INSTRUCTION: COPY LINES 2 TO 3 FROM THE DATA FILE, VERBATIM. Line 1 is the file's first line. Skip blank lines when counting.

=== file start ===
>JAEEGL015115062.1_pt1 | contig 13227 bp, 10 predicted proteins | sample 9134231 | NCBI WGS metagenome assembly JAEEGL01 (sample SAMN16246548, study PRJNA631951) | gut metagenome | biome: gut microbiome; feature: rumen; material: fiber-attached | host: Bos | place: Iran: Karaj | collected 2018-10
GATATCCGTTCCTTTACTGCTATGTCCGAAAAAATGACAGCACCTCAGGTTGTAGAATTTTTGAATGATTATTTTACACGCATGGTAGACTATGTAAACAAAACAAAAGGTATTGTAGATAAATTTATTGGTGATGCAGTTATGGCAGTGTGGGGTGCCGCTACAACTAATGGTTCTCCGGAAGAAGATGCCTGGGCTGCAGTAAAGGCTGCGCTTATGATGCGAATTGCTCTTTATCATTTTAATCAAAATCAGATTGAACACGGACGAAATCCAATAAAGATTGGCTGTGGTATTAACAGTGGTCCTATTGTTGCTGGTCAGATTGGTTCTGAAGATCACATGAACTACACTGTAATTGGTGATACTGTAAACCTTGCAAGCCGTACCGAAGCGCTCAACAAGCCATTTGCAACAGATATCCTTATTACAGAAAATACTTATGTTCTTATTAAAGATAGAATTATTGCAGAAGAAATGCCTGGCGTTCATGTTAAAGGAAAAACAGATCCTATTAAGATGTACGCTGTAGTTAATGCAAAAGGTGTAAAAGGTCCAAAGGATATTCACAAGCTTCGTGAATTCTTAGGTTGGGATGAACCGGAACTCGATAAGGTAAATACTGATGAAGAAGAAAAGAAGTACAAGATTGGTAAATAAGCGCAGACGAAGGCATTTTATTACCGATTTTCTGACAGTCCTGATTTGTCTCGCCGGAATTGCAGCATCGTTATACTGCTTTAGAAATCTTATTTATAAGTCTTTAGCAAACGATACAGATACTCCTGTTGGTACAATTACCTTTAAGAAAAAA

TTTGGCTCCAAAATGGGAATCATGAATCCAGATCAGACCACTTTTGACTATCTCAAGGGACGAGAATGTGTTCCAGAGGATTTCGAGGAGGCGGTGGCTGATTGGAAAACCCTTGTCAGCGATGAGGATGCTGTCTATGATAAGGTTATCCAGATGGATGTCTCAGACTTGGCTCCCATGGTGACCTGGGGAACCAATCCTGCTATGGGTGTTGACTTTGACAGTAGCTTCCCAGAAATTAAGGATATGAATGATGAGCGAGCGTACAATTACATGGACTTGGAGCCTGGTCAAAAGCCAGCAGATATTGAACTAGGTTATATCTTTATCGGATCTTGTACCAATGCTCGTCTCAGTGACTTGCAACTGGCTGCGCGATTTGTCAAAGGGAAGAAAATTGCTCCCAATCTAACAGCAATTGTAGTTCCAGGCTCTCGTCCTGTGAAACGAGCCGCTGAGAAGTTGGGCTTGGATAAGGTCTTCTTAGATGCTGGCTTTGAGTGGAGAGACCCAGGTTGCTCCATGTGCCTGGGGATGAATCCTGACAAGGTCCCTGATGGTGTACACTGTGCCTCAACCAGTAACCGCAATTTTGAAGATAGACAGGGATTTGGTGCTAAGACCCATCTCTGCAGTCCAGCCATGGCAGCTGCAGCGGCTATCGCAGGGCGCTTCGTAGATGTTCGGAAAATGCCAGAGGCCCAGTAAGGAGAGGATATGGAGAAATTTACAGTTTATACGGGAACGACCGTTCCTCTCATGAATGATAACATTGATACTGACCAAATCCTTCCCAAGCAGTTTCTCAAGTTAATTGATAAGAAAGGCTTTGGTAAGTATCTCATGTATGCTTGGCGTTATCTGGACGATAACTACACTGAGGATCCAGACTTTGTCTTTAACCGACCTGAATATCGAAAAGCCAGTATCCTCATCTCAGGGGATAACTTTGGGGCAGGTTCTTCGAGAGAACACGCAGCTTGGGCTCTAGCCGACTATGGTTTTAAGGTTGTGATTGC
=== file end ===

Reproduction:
GATATCCGTTCCTTTACTGCTATGTCCGAAAAAATGACAGCACCTCAGGTTGTAGAATTTTTGAATGATTATTTTACACGCATGGTAGACTATGTAAACAAAACAAAAGGTATTGTAGATAAATTTATTGGTGATGCAGTTATGGCAGTGTGGGGTGCCGCTACAACTAATGGTTCTCCGGAAGAAGATGCCTGGGCTGCAGTAAAGGCTGCGCTTATGATGCGAATTGCTCTTTATCATTTTAATCAAAATCAGATTGAACACGGACGAAATCCAATAAAGATTGGCTGTGGTATTAACAGTGGTCCTATTGTTGCTGGTCAGATTGGTTCTGAAGATCACATGAACTACACTGTAATTGGTGATACTGTAAACCTTGCAAGCCGTACCGAAGCGCTCAACAAGCCATTTGCAACAGATATCCTTATTACAGAAAATACTTATGTTCTTATTAAAGATAGAATTATTGCAGAAGAAATGCCTGGCGTTCATGTTAAAGGAAAAACAGATCCTATTAAGATGTACGCTGTAGTTAATGCAAAAGGTGTAAAAGGTCCAAAGGATATTCACAAGCTTCGTGAATTCTTAGGTTGGGATGAACCGGAACTCGATAAGGTAAATACTGATGAAGAAGAAAAGAAGTACAAGATTGGTAAATAAGCGCAGACGAAGGCATTTTATTACCGATTTTCTGACAGTCCTGATTTGTCTCGCCGGAATTGCAGCATCGTTATACTGCTTTAGAAATCTTATTTATAAGTCTTTAGCAAACGATACAGATACTCCTGTTGGTACAATTACCTTTAAGAAAAAA

TTTGGCTCCAAAATGGGAATCATGAATCCAGATCAGACCACTTTTGACTATCTCAAGGGACGAGAATGTGTTCCAGAGGATTTCGAGGAGGCGGTGGCTGATTGGAAAACCCTTGTCAGCGATGAGGATGCTGTCTATGATAAGGTTATCCAGATGGATGTCTCAGACTTGGCTCCCATGGTGACCTGGGGAACCAATCCTGCTATGGGTGTTGACTTTGACAGTAGCTTCCCAGAAATTAAGGATATGAATGATGAGCGAGCGTACAATTACATGGACTTGGAGCCTGGTCAAAAGCCAGCAGATATTGAACTAGGTTATATCTTTATCGGATCTTGTACCAATGCTCGTCTCAGTGACTTGCAACTGGCTGCGCGATTTGTCAAAGGGAAGAAAATTGCTCCCAATCTAACAGCAATTGTAGTTCCAGGCTCTCGTCCTGTGAAACGAGCCGCTGAGAAGTTGGGCTTGGATAAGGTCTTCTTAGATGCTGGCTTTGAGTGGAGAGACCCAGGTTGCTCCATGTGCCTGGGGATGAATCCTGACAAGGTCCCTGATGGTGTACACTGTGCCTCAACCAGTAACCGCAATTTTGAAGATAGACAGGGATTTGGTGCTAAGACCCATCTCTGCAGTCCAGCCATGGCAGCTGCAGCGGCTATCGCAGGGCGCTTCGTAGATGTTCGGAAAATGCCAGAGGCCCAGTAAGGAGAGGATATGGAGAAATTTACAGTTTATACGGGAACGACCGTTCCTCTCATGAATGATAACATTGATACTGACCAAATCCTTCCCAAGCAGTTTCTCAAGTTAATTGATAAGAAAGGCTTTGGTAAGTATCTCATGTATGCTTGGCGTTATCTGGACGATAACTACACTGAGGATCCAGACTTTGTCTTTAACCGACCTGAATATCGAAAAGCCAGTATCCTCATCTCAGGGGATAACTTTGGGGCAGGTTCTTCGAGAGAACACGCAGCTTGGGCTCTAGCCGACTATGGTTTTAAGGTTGTGATTGC